The Lexus LFA supercar was almost beyond comprehension. Jalopnik bossman Patrick George once described it perfectly “Its name stands for Lexus Fucking Awesome.” Lexus knows we want another one, but will they ever build it? Well, it hasn’t said yes, but it hasn’t closed the door either. The Lexus LFA was far removed from any other car that the Japanese luxury brand has made. It was a legit supercar, more Ferrari than Lexus, with a price-tag of almost $400,000.
It all starts somewhere. This hobby, or as some may call it, a sickness. Our obsession with cars usually begins when we get infatuated with one particular model, then it branches out from there. Tell us about the car started your enthusiasm for speed. For me, it was soon after I bought my first car, which was a 1991 Chevy Lumina that was purchased from my uncle for about $2,000. It wasn’t cool or fancy, but it was cheap, reliable and it better than taking a bicycle.
Nicholas has wised up and decided to get the heck out of NYC. He wants to take a cross-country road trip with his girlfriend, see the sights, make new friends and find a new place to live. But he needs the right car to make the journey, what should he buy? Here is the scenario -I need a mean machine to get me through a Great American Road Trip with my girlfriend.
Muck Rack makes it simple to find people, tweets, or articles that mention any name, keyword, company, hashtag etc. We've compiled this guide to help you make the most of your search.
Selecting a term
Start searching tweets, articles from media outlets, articles mentioned in tweets, journalists'
names, titles and bios with some suggested searches:
Companies or Topics (e.g. iPhone, Microsoft)
Phrases (e.g. "cloud computing") — use quotes to keep the terms together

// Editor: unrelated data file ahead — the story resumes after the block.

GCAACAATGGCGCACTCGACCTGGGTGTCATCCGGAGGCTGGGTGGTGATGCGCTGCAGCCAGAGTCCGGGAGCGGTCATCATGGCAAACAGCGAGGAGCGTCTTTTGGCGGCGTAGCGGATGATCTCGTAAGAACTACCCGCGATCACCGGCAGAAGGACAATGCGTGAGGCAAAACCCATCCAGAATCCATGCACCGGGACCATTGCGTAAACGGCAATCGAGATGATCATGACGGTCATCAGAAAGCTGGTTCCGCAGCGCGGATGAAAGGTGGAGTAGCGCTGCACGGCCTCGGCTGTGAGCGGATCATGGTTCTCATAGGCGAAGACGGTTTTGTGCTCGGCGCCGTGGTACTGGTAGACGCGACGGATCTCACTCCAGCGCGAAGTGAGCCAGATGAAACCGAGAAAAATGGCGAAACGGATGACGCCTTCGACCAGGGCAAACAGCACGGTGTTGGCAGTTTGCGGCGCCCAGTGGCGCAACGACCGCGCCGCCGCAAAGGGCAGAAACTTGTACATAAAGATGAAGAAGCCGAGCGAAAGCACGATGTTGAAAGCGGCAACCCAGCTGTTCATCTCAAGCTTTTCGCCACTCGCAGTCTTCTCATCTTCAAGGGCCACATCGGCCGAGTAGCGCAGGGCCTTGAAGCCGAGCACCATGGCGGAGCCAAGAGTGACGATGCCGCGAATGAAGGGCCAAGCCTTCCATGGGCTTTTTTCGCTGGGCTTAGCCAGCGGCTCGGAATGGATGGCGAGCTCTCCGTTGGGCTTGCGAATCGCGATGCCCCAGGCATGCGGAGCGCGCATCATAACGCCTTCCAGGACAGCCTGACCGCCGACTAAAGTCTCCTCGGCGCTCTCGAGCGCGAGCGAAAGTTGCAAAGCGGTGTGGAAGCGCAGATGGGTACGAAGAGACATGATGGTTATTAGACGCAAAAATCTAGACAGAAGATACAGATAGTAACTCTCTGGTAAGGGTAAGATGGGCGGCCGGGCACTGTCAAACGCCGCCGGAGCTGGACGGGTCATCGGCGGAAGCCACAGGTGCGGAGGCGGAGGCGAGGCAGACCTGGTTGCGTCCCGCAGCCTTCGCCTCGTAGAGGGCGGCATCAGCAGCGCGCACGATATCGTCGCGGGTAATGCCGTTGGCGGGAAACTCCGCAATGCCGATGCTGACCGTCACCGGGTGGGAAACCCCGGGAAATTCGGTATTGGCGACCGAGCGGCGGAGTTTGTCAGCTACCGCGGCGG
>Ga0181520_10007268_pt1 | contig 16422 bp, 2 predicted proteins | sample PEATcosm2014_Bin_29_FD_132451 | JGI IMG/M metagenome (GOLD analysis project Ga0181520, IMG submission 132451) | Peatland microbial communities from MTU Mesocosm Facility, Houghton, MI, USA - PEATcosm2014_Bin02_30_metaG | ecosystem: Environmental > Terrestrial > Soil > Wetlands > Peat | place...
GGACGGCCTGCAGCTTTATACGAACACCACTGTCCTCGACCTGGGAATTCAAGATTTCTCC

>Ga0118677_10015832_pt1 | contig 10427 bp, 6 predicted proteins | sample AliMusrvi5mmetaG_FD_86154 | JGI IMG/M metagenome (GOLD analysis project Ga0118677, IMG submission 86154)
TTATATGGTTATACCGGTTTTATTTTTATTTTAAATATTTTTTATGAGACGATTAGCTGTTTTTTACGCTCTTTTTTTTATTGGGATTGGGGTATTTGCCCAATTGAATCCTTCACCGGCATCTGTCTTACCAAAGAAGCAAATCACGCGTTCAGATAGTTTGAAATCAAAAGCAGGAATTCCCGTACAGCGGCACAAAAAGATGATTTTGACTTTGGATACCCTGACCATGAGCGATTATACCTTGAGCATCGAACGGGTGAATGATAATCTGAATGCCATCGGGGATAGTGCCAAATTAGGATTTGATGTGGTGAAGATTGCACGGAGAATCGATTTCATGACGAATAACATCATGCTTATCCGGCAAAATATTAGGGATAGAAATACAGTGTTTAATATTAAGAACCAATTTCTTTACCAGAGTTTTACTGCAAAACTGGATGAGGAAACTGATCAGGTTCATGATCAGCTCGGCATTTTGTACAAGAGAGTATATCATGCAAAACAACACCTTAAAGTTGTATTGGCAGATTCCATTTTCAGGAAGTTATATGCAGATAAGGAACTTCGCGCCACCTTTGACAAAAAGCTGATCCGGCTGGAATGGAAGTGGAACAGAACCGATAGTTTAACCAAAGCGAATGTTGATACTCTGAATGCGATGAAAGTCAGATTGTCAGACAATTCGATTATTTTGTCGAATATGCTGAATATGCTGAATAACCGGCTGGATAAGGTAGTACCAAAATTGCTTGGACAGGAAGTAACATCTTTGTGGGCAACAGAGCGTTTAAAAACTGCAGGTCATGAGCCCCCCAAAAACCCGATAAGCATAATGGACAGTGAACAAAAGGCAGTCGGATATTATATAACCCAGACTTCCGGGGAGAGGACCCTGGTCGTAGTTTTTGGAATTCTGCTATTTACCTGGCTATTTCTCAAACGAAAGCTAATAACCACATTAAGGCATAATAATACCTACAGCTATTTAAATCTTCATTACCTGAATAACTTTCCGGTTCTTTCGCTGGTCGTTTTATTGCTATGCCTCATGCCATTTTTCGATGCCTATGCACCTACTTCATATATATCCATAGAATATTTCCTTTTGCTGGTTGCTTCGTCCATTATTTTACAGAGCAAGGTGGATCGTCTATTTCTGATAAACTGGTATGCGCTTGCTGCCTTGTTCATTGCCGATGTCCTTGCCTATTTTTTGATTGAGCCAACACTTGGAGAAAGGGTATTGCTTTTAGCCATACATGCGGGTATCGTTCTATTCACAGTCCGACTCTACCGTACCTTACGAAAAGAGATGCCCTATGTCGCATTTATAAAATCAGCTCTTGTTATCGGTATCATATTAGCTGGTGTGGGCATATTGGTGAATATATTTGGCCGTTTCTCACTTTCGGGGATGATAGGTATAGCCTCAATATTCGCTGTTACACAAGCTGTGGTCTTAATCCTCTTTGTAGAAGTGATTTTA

Twitter handles (e.g. @username) — returns those who have mentioned or replied to
Names (e.g. "David Pogue")
Hashtags (e.g. #sxsw, #london2012)
Bio details (e.g. vegan, Olympics, father)
Muck Rack's Advanced Search allows for many boolean operators.
Find results that mention multiple specified terms, use AND or
+. For example, ensure each result contains both Elon Musk and Mark Zuckerberg by
searching Musk AND Zuckerberg or Musk + Zuckerberg.
Use the operators OR or , to broaden your search when you'd like either of
multiple terms to appear in results. (This is the default behavior of our search when no operators
are used). For example, results will contain either cake or cookie by searching cake OR cookie or cake,cookie
Use NOT or - to subtract results from your search. For
example, searching Disney will yield results about the Walt Disney Company as well as Walt Disney
World Resort. To exclude mentions of Disney World, search for Disney -World or Disney
When using one of these operators with a phrase, enclose it in quotation marks. For example, you can
find results about smartphones excluding Apple's iPhone 4S by searching smartphone -"iPhone
Exact case matching or punctuation
If you're searching for a brand name or keyword that relies on specific punctuation marks or capitalization, you can
find results that match your exact query by adding matchcase: before the keyword you're searching for, like matchcase:E*TRADE .
Use parentheses to separate multiple
boolean phrases. For example, to find journalists talking about having fun in Disney World or
Disneyland, search for ("disney world" OR disneyland) AND fun.
An asterisk can be used to search for any variation of a root word truncated by the asterisk. For example, searching for admin* will return results for administrator, administration, administer, administered, etc.
A near operator is an AND operator where you can control the distance between the words. You can vary the distance the near operation uses by adding a forward slash and number (between 0-99) such as strawberries NEAR/10 "whipped cream", which means the strawberries must exist within 10 words of "whipped cream".